All I had to do was put them in order. What order? An essential part of my office furniture in those years was a standard sheet of plywood—thirty-two square feet—on two sawhorses. I strewed the cards face up on the plywood. The anchored segments would be easy to arrange, but the free-floating ones would make the piece.

And then it was time for the scissors:

After reading and rereading the typed notes and then developing the structure and coding the notes accordingly in the margins and then photocopying the whole of it, I would go at the copied set with the scissors, cutting each sheet into slivers of varying size. If the structure had, say, thirty parts, the slivers would end up in thirty piles that would be put into thirty manila folders. One after another, in the course of writing, I would spill out the sets of slivers, arrange them ladder line on a card table, and refer to them as I manipulated the Underwood. If this sounds mechanical, its effect was absolutely the reverse. If the contents of the seventh folder were before me, the contents of twenty-nine other folders were out of sight. Every organizational aspect was behind me. The procedure eliminated nearly all distraction and concentrated only the material I had to deal with in a given day or week. It painted me into a corner, yes, but in doing so it freed me to write.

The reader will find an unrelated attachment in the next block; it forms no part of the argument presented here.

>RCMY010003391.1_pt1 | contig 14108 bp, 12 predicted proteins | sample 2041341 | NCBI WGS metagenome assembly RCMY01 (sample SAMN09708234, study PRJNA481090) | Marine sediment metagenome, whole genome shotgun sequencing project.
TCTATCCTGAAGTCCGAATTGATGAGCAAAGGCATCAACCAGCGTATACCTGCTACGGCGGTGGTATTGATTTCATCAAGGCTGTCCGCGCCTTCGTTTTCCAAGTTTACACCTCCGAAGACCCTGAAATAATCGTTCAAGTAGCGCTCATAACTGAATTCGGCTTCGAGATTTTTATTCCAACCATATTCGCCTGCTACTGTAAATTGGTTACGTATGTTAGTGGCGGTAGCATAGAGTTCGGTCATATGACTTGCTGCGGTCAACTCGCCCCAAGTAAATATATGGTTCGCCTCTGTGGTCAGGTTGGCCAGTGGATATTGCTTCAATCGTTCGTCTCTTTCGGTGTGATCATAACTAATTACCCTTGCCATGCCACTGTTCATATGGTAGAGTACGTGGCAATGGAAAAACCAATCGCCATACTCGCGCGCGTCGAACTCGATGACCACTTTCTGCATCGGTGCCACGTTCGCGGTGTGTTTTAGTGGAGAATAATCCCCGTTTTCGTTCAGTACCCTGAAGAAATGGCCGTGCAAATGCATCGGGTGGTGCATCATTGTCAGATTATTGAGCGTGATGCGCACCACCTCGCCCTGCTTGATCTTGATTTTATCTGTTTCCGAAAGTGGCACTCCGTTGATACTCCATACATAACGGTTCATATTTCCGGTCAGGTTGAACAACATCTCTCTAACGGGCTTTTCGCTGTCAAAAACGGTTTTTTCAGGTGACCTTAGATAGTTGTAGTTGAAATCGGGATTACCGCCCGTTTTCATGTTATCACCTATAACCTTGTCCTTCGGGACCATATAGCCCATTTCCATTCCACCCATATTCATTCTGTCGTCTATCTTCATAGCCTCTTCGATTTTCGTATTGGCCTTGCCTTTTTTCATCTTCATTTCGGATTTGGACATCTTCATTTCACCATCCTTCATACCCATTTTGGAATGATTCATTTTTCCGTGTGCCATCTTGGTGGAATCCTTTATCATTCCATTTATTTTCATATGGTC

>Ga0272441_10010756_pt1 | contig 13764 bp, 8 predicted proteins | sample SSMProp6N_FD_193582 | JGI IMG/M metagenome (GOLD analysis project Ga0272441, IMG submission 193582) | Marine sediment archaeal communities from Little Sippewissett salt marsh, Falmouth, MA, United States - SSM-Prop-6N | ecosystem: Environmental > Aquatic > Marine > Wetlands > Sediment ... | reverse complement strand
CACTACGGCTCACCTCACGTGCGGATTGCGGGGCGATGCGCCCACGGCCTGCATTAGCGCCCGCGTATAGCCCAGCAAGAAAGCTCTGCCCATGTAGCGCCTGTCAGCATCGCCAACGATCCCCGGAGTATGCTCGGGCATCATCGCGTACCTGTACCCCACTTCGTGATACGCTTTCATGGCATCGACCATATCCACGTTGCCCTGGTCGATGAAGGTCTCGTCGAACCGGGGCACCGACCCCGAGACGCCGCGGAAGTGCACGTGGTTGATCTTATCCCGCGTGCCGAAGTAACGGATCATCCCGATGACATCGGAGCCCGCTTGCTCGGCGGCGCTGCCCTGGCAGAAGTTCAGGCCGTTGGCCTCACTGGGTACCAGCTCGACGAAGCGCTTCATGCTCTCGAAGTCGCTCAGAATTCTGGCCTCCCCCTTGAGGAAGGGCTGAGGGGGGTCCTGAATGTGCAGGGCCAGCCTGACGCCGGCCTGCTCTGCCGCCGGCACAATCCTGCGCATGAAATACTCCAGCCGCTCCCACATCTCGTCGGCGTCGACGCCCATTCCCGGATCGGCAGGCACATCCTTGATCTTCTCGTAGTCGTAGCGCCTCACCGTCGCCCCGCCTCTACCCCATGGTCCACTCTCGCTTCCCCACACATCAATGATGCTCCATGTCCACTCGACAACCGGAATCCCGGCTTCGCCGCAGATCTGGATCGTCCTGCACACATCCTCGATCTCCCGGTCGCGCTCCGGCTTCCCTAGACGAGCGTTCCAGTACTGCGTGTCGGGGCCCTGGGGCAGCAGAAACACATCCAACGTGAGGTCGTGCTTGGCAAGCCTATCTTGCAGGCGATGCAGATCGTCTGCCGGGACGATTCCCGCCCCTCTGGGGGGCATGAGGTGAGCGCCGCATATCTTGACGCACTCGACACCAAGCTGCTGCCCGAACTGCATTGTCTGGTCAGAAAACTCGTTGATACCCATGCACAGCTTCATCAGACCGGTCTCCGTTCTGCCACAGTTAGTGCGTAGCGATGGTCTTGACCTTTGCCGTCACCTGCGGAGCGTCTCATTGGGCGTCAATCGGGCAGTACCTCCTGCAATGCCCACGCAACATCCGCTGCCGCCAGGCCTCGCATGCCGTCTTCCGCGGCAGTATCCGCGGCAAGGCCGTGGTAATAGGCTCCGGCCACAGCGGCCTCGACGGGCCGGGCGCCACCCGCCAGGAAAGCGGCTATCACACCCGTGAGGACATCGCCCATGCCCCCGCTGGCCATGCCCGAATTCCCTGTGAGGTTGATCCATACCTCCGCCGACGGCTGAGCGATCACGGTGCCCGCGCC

It’s interesting to note that McPhee usually has his beginning and ending in mind when he starts writing. How does he know when he’s done?

When am I done? I just know. I’m lucky that way. What I know is that I can’t do any better; someone else might do better, but that’s all I can do; so I call it done.

See also:

(Thx @twliterary)


  1. Funny to contrast McPhee’s cooking metaphor to David Rakoff’s: “Unlike cooking, for example, where largely edible, if raw, ingredients are assembled, cut, heated, and otherwise manipulated into something both digestible and palatable, writing is closer to having to reverse-engineer a meal out of rotten food.”